- A KPMG survey showed a vast majority of CEOs are preparing for a recession
- Recession fears are being driven by the Fed’s aggressive rate hikes to fight inflation
- A poll indicated that most CFOs believe inflation is here to stay
- Market analysts think the recession, if not severe, will be long
Majority of CEOs Anticipate a Recession
The view from the C-suite looks grim for the economy. KPMG conducted a survey of 400 CEOs. It found that 91% of them predict a recession in the next 12 months. Only 34% think the recession will be mild and short.1
“Once-in-a-generation issues — a global pandemic, geopolitical tensions, inflationary pressures and financial difficulties — have come in short succession and taken a toll on the optimism of global CEOs,” said Bill Thomas, KPMG’s CEO.2
Fears of a recession are coming as the Federal Reserve is hiking interest rates to fight inflation. Market leaders think the large, rapid hikes will slow the economy right into a recession. The Fed has already raised rates by 75 points three times in a row. And there are more large hikes coming. Fed Chairman Powell vowed not to stop until inflation is back down to 2%.
The KPMG survey said more than half of the CEOs are considering reducing their workforce to deal with a recession. They are also holding off on enacting long term spending plans.
CEOS are waiting for the political dust to settle after the midterm elections before making commitments. “There is real uncertainty about the outcome of the midterms and potential for tougher tax legislation and increased regulations,” said a KPMG executive.3
Smaller company leaders are feeling the fear as well. A survey of mid-market companies showed that more than 90% of CEOs of midsized companies are concerned about a recession. More than a quarter of these CEOs said they have already begun layoffs or plan to do so within the next 12 months.4
CFOs Surveyed About Peak Inflation and Recession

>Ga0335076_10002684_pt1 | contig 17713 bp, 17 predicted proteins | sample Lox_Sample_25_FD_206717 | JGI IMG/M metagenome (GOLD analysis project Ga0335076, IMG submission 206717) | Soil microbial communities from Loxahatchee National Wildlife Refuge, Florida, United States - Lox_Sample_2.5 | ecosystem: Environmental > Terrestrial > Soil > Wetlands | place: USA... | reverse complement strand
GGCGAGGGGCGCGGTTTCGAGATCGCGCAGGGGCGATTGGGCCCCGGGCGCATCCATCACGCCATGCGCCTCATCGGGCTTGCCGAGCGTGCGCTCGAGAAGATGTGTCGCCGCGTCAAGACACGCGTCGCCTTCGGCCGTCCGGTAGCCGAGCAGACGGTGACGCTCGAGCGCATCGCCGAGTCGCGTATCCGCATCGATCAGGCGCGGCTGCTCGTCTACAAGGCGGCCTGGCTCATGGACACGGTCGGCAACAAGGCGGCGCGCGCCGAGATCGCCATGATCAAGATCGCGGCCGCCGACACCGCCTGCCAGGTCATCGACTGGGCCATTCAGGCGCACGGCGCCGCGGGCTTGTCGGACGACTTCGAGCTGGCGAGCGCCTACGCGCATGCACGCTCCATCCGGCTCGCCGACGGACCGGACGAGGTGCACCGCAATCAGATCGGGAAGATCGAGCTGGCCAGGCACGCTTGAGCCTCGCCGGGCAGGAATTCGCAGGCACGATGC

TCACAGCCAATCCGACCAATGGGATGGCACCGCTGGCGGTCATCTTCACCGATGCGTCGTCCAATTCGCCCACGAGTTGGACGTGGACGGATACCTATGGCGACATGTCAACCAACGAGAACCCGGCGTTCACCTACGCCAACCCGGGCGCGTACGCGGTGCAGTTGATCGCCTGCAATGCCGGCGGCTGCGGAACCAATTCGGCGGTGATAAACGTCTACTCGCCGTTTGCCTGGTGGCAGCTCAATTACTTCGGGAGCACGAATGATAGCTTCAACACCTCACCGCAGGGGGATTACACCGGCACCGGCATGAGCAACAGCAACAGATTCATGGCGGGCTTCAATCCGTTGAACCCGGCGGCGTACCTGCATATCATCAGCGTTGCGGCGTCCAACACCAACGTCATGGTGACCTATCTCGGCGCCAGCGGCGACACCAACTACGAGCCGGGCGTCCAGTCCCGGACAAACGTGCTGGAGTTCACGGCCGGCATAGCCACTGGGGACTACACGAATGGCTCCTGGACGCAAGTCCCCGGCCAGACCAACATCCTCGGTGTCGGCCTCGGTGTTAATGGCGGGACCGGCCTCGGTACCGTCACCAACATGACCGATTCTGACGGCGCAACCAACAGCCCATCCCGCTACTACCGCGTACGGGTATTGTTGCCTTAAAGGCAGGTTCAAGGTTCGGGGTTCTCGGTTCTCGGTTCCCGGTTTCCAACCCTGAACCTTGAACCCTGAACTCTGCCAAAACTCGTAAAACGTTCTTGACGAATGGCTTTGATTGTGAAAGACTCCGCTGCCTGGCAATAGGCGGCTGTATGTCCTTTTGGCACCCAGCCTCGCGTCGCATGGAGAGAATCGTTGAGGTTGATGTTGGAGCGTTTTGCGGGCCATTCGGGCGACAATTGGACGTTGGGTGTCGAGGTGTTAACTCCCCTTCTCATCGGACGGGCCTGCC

A CNBC poll showed a majority of CFOs say inflation hasn’t peaked yet. More than a quarter of them say inflation is the greatest risk to their business.
“This inflation is here to stay,” said JPMorgan Asset & Wealth Management CEO Mary Callahan Erdoes. And Unilever CEO Alan Jope said ” any early optimism that inflation has peaked is misplaced.”
Most of the CFOs surveyed believe a recession is already here or about to hit. Nearly half (48%) of CFOs polled said they expect a recession in the first half of 2023. Nineteen percent of CFOs say they expect a recession in the fourth quarter of this year. And another 19 percent said that the U.S. economy is in a recession now.5
This downturn may be moderate in comparison to the Great Recession. Yet, analysts predict that it will be longer. High inflation is going to stop the government from trying to relieve it. The Fed is ok will with dealing out the pain until inflation is at an acceptable level.
“The Fed is not going to pause until they see that inflation has convincingly come down. That means that this Fed will be hiking well into economic weakness, likely prolonging the duration of the recession,” said Anna Wong, chief US economist.6
And there will be pain. In the dozen recessions since World War II, on average the economy contracted by 2.5%. Unemployment rose about 3.8 percentage points and corporate profits fell 15%. The KPMG survey showed 71 percent of CEOs think a recession will impact company earnings by up to 10 percent. Which means an already battered stock market may suffer an even steeper fall as earnings drop.7
The people responsible for trillions of dollars of assets can see the writing on the wall. If they are preparing for recession, then so should you. One the best ways to protect your assets during an economic downturn is with a Gold IRA. Contact us today to learn what it can do for you.